In America, we believe that anyone can grow up to be anything.
You want to be president? Go for it. Among recent presidents, Barack Obama, Bill Clinton, Lyndon Johnson and Dwight Eisenhower all came from modest backgrounds. Of course, not everyone will be president, which is why, for most people, one litmus test for how well America works is whether they rise above their parents economically.
Guess what? The long-term trends here are surprisingly good. In the shadow of the Great Recession, that’s a refreshing contrast to the prevailing gloom. A new report from the Pew Mobility Project, a nonpartisan research group, compares the incomes of forty-somethings now with their parents at a similar age in the late 1960s and early 1970s. Here are its generally upbeat findings:
● Most Americans (84 percent) exceed their parents’ income at a similar stage. Income gains were sizable across the economic spectrum. For the richest fifth, median income grew 126 percent from the late 1960s to the early 2000s, from $49,075 to $111,115. Among the poorest fifth, the median rose 74 percent, from $11,064 to $19,202. (All figures are in inflation-adjusted 2008 dollars.)
● Among sons, 59 percent had higher inflation-adjusted wages and salaries than their fathers. For the poorest fifth, 85 percent exceeded their fathers’ earnings. Higher family incomes also reflect more women with paid jobs. (From 1970 to 2000, the labor force participation rate of women 16 and over went from 43 percent to 60 percent.) Men’s earnings represent 61 percent of family income, down from 75 percent in the late 1960s.
● Along with higher incomes, there was much movement across class lines. Fully 60 percent of children born to the richest fifth of Americans in the late 1960s fell out of that category — 23 percent to the second-richest fifth and the rest scattered; 8 percent landed in the poorest fifth. As for upward mobility, about 57 percent of children born to the poorest fifth of Americans in the late 1960s moved up — 27 percent into the second-poorest fifth and 4 percent into the richest fifth.
Some findings are less comforting. For example, the wealth (homes, stocks, bonds) of the poorest 60 percent of Americans has decreased since the late 1960s. For the middle fifth, the decline was 5 percent; for the poorest fifth, the fall was a staggering 63 percent. Debt seems the most likely cause: Americans own more but also owe more. Greater borrowing reduces net worth.
More disturbing, black families remain concentrated at the bottom of the economic ladder despite large income gains: 49 percent of black families are in the poorest fifth, compared with 15 percent of whites.
But the main message is reassuring: A rising tide really can lift all boats.
Curiously, some commentators are arguing that the report shows the United States has too little mobility. Even Pew says its study reveals “a glass half empty.” It cites the facts that 43 percent of children born of parents in the poorest fifth remain in the poorest fifth and that 40 percent of children born in the richest fifth stay in the richest fifth. Parents are fate, it seems.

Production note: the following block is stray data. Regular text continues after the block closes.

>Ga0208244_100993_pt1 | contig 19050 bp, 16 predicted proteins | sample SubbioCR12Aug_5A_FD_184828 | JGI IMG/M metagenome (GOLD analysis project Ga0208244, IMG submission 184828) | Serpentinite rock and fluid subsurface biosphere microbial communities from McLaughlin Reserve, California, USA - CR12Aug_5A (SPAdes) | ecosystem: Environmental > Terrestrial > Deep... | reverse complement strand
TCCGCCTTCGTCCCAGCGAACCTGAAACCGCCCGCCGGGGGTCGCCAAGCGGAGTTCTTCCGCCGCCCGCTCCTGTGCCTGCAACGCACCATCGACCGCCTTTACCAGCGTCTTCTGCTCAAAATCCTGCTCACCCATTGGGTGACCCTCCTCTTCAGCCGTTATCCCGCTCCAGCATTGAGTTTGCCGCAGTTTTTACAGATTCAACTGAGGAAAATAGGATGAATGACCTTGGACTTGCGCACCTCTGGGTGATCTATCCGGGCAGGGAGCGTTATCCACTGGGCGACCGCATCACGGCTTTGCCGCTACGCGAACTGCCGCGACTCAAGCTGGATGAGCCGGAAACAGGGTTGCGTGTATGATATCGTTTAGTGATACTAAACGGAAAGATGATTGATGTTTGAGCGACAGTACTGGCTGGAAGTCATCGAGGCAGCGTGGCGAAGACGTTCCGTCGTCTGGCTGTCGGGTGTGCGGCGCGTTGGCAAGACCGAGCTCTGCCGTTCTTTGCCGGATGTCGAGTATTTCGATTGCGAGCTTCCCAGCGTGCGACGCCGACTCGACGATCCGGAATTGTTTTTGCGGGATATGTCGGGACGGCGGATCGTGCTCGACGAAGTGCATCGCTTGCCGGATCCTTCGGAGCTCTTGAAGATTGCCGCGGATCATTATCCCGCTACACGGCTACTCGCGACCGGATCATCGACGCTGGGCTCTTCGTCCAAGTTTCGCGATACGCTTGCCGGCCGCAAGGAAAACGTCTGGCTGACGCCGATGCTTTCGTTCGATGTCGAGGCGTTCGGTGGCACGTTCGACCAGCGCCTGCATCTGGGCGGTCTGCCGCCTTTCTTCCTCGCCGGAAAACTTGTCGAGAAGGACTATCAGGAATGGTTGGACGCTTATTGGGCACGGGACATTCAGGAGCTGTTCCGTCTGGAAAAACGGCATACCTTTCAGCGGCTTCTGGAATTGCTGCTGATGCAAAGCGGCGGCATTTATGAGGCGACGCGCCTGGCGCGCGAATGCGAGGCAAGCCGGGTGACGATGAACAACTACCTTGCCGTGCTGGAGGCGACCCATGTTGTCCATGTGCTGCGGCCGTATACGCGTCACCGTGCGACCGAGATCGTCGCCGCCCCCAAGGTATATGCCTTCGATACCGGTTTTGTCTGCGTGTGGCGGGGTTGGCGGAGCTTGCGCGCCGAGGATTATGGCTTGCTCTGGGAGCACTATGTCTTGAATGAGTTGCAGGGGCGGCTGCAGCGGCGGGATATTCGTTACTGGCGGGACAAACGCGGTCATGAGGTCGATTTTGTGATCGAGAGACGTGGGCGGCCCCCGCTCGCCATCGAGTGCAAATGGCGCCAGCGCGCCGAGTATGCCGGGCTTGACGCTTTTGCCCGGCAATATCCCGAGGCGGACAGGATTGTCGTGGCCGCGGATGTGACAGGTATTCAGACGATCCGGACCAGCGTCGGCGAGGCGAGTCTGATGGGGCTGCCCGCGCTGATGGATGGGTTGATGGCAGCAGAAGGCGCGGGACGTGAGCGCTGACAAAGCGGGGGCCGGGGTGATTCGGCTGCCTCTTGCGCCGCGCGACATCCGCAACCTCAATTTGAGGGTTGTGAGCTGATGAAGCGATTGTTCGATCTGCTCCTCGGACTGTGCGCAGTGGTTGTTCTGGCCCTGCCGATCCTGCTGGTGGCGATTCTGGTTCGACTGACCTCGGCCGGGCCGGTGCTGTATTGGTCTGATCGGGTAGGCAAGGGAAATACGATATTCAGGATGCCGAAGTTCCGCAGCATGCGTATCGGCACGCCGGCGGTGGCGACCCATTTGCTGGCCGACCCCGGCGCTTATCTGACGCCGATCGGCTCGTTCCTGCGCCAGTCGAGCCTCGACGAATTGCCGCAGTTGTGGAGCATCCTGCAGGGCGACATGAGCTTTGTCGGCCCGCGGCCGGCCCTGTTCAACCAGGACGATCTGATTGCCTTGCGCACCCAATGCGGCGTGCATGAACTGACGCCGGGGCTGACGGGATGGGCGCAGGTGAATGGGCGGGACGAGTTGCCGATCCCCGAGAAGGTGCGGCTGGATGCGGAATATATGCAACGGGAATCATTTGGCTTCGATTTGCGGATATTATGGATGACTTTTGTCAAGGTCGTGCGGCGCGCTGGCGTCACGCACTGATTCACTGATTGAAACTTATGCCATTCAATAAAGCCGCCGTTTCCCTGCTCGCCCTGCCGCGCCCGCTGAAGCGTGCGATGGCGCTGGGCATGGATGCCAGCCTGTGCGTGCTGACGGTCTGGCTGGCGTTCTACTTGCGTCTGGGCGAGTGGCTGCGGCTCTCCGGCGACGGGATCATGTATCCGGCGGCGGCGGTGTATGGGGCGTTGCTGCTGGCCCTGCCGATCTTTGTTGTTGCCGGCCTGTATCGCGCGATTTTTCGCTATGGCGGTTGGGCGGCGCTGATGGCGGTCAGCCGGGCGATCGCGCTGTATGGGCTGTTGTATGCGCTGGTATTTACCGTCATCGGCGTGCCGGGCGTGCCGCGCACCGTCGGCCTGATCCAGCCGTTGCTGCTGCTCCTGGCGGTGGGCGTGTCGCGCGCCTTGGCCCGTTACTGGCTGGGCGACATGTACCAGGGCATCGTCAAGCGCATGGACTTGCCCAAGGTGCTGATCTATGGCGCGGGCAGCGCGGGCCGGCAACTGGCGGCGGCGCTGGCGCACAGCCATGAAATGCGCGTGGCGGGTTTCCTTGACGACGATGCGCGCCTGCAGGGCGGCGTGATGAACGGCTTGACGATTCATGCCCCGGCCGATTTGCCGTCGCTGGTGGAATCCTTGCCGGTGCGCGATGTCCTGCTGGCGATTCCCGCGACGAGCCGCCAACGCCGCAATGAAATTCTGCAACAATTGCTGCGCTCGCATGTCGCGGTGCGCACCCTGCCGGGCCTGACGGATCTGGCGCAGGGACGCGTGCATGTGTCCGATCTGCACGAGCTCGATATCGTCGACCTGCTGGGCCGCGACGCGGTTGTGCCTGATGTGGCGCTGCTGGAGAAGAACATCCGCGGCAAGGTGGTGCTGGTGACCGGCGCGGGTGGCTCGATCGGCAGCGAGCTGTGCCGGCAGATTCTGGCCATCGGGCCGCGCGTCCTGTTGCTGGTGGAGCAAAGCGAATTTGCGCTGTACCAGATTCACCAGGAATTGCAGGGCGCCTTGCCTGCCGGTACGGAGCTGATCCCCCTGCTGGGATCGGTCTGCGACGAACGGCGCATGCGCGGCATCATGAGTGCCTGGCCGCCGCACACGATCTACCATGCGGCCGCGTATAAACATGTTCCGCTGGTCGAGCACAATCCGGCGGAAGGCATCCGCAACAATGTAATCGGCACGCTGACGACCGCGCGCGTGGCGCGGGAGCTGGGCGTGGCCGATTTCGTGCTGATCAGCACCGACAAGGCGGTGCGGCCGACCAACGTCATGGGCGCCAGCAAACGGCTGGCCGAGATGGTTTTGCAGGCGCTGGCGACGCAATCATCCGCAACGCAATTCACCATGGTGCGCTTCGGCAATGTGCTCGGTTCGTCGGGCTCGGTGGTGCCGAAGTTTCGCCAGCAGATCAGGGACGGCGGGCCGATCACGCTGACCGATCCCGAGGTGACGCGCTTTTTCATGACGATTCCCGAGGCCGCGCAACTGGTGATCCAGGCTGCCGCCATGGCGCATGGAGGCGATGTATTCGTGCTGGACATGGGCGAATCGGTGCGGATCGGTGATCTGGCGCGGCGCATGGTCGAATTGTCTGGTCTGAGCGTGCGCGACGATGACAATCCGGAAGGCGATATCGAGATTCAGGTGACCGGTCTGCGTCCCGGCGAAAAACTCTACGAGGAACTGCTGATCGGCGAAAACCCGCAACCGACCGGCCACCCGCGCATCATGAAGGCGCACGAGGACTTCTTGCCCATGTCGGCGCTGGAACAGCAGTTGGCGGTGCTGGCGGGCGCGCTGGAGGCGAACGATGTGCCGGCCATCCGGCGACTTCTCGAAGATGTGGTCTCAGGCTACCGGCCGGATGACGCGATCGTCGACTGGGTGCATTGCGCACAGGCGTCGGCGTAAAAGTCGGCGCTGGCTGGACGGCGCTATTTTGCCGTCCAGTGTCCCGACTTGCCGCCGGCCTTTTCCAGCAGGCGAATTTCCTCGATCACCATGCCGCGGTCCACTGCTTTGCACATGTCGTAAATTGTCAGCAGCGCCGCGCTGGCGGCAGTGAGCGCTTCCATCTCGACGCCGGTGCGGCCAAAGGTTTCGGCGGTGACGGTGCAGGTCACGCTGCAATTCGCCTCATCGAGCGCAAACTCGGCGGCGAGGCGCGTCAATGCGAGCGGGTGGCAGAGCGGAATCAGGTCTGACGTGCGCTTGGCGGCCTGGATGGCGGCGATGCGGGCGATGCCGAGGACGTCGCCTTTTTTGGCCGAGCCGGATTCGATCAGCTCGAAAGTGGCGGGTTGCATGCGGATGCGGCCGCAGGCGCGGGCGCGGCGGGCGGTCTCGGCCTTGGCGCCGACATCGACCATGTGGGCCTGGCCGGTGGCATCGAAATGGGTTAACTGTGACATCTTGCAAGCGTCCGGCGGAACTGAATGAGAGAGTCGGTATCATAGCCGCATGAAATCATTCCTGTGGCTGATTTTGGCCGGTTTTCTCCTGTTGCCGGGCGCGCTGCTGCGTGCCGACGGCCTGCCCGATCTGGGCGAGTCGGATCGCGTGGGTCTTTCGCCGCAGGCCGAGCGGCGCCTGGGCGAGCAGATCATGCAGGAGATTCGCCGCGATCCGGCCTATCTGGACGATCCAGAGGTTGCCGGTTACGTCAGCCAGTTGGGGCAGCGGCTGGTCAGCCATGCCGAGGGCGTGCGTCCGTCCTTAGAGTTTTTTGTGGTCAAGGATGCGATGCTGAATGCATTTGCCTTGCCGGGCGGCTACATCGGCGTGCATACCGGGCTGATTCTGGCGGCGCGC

To understand this debate, you need to distinguish between two types of mobility — first, “absolute” mobility, comparing children’s incomes with their parents’; and second, “relative” mobility, comparing children’s position in the income distribution (often measured from the richest to the poorest fifth of Americans) with that of their parents.
As we’ve seen, most middle-aged Americans have achieved upward mobility by the first definition, at least before the Great Recession. Regarding relative mobility, for everyone who moves up in position, someone else must move down. One hundred percent of the people can’t be in the richest 20 percent.
A rigid class system — with everyone staying in their parents’ position — would be undesirable. It would discriminate against effort and talent, stifle ambition and discourage parents from helping their children. We don’t have that. Already, Pew reports, about 70 percent of children don’t end up in their parents’ position on the economic ladder: About 35 percent rise, 35 percent fall. Would we be better off if 50 percent rose and 50 percent fell? Doubtful.
Of course, parents matter. The family is society’s crucial institution for shaping character, behavior and economic opportunity. It’s better to be born to a richer rather than a poorer family; a two-parent family further improves the odds. But as anyone with children knows, even parents’ influence is limited. And if parents are limited, government interventions to improve children’s prospects are more so.
The real questions posed by the Pew study are unanswerable. What will govern the future? Will today’s young Americans duplicate their parents’ broad gains in living standards — or will their prospects be permanently damaged by the Great Recession?